s playroom with a 12-foot salt water reef aquarium.
Photography by Linden Hass
Today we bring you unadulterated, mouth watering, eye candy. Which accurately describes the nature of the book: The Mini Loft Bible is a 200+ page volume filled with images of loft interiors from around the world. There is no copy or text, no deep set captions, or sections/chapters of any kind. Rather, the book showcases loft spaces (each home gets 2 spreads of images), noting the location of the loft and designer/architect behind it. It is a feast for the eyes.
We hope you enjoy our sneak peak of these awesome spaces . . . something that here at the office we call “loft porn”!
Check out more sweet lofts in our “Loft Tour” section.
Ever wonder how retailers seem to continually find edgy, raw, urban spaces that are thousands of square-feet big with impossibly high ceilings and vacant layouts to house their photo-shoots? Well, one way is through location scouts who find such spaces, some occupied and some vacant, to rent at high prices! The UK based firm Inspace does just that. On our end, we have fallen in love with one of their potential “spots” located in Borough. Their description is spot on:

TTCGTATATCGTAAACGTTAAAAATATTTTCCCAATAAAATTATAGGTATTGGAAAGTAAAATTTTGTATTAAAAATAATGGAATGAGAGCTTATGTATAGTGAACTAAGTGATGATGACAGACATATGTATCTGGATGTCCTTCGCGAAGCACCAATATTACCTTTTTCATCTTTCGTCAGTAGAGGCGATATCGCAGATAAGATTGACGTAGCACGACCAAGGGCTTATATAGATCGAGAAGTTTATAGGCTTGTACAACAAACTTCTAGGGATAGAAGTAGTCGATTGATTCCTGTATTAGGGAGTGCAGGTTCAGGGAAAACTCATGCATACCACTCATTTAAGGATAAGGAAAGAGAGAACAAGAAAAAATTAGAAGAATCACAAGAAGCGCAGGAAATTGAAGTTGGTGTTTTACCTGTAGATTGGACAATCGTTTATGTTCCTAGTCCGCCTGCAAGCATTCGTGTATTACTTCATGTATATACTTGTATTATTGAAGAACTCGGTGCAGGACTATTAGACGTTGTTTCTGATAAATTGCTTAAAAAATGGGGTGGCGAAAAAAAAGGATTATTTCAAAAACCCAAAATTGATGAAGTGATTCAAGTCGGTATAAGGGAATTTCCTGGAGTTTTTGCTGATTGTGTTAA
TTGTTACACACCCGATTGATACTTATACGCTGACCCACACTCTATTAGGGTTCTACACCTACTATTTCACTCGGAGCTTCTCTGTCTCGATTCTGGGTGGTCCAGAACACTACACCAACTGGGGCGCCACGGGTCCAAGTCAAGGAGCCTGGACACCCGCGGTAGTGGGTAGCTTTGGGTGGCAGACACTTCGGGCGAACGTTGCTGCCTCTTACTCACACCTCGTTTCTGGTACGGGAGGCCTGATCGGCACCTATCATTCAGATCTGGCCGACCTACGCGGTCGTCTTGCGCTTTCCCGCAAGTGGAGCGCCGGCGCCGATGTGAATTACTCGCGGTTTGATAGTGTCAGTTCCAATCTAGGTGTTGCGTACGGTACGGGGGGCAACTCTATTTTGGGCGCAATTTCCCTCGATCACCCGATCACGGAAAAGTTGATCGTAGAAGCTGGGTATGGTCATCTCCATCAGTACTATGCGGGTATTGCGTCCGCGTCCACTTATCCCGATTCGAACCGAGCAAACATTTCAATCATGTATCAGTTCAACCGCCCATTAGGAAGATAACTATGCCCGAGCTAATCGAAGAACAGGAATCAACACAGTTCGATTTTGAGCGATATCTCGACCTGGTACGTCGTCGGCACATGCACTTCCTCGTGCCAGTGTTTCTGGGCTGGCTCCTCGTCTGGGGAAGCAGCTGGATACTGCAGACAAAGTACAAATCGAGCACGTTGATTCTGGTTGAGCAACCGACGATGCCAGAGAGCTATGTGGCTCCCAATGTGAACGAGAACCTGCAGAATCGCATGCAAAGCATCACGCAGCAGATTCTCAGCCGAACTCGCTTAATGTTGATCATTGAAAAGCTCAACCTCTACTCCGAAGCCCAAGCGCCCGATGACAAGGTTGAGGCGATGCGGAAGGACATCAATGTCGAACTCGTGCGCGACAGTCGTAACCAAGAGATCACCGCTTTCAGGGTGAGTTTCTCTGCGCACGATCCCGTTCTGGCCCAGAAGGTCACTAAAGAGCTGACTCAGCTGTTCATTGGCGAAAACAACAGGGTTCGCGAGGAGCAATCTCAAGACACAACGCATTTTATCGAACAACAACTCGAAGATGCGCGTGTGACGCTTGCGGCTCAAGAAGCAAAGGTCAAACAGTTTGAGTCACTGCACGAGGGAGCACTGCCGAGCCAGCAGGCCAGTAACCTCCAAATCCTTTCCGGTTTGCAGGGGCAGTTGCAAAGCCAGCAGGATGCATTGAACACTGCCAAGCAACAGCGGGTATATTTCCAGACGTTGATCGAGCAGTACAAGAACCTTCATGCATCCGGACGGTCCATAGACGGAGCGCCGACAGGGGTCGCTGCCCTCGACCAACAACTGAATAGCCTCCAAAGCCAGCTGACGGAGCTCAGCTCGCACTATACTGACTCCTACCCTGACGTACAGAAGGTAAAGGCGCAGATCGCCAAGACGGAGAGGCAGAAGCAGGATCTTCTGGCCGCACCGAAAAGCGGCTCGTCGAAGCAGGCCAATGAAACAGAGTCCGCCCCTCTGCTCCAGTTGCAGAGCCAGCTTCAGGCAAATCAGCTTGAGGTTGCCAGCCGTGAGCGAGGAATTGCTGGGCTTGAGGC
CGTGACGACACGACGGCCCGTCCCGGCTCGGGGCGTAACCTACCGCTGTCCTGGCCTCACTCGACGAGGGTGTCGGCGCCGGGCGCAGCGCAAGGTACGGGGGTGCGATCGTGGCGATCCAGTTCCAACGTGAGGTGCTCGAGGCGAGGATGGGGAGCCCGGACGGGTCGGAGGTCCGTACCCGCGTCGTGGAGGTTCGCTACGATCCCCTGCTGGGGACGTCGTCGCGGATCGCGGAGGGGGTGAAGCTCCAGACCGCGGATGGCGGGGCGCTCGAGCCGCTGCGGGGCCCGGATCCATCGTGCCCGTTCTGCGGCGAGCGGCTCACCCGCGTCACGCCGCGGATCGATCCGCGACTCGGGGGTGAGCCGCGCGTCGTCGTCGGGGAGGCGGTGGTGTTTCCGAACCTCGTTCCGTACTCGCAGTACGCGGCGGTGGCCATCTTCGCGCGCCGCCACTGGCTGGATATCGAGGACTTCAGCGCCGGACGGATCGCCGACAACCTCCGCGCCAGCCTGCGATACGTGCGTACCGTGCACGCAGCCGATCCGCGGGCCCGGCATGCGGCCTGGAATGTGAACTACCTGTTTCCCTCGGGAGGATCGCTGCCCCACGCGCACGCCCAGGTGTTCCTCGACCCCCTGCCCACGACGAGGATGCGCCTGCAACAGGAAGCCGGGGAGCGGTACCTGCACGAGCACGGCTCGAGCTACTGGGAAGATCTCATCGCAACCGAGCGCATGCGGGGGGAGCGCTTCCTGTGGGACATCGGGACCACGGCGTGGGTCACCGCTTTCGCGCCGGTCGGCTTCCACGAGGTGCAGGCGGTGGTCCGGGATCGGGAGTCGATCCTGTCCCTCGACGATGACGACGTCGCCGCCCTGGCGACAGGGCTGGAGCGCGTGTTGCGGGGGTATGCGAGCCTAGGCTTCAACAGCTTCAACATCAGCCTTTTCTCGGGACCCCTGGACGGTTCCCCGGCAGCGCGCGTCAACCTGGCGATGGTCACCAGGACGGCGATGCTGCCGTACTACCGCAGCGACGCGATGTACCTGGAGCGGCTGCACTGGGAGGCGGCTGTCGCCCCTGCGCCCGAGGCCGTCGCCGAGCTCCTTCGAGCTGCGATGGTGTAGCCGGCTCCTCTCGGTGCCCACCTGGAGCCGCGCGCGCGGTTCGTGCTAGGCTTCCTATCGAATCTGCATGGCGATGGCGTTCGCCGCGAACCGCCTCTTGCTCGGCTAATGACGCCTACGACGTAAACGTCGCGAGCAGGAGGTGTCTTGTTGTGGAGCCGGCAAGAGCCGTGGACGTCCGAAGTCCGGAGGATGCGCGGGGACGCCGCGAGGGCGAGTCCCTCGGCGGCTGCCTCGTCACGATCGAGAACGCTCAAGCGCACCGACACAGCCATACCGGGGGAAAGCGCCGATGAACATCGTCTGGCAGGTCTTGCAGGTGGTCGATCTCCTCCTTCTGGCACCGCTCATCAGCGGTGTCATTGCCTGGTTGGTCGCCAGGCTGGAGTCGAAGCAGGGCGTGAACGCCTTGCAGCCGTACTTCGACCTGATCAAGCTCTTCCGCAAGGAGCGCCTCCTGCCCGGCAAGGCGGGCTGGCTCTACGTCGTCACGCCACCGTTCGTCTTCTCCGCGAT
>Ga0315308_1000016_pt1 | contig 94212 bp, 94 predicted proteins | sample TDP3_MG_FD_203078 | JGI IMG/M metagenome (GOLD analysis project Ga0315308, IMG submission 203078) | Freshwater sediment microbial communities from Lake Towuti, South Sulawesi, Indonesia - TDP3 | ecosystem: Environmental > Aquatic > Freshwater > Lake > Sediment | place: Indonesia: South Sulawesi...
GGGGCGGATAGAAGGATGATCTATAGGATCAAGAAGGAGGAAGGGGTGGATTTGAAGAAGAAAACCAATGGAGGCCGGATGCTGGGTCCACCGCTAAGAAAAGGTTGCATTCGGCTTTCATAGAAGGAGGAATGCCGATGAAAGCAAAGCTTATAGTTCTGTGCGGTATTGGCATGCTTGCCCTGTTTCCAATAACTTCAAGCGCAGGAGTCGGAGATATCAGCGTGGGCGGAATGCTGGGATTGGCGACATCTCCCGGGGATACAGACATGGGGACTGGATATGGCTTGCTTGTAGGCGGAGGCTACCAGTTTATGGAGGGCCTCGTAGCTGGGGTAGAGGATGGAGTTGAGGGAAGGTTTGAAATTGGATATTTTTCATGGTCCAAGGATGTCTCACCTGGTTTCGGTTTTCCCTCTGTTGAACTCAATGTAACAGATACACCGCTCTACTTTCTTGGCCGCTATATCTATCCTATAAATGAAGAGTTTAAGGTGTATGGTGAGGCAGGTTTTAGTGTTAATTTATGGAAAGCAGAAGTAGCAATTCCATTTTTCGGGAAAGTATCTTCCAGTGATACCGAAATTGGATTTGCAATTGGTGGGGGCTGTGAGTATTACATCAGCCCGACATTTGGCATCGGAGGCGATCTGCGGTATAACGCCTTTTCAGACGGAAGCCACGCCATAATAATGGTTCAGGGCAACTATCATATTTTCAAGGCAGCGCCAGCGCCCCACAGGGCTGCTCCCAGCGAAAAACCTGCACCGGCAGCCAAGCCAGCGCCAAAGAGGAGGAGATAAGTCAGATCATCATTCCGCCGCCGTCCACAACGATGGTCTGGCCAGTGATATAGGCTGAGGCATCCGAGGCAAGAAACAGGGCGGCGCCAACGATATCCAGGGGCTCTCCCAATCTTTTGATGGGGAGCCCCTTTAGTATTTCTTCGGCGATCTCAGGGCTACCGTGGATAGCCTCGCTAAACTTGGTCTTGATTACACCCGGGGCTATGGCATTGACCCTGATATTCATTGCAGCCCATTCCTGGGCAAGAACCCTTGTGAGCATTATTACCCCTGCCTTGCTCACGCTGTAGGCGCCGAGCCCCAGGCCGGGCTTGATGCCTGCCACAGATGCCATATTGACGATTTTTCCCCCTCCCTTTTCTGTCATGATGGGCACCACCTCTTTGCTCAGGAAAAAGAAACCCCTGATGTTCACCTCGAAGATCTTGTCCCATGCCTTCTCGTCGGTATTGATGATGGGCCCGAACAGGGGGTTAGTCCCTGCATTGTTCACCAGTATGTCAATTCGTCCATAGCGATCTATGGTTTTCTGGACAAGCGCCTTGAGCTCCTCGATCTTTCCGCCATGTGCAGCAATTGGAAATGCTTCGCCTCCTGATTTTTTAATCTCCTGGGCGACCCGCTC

“A huge 1600sq foot second floor warehouse space in Borough. The loft has a raw vibe with minimal furniture and plywood flooring. A wall of 9 large metal framed windows makes the whole space incredibly light. There is a small decked outside area. Will allow painting/wallpapering. Storage for equipment available.”
We found the open layout of this space (which is occupied by an undisclosed owner) inspiring. Clearly used as a live/work space, the simple storage unit and desk area is minimal enough to maintain a tranquil enviornment. Enjoy this loft candy and, if you are in England, you can even consider renting it out!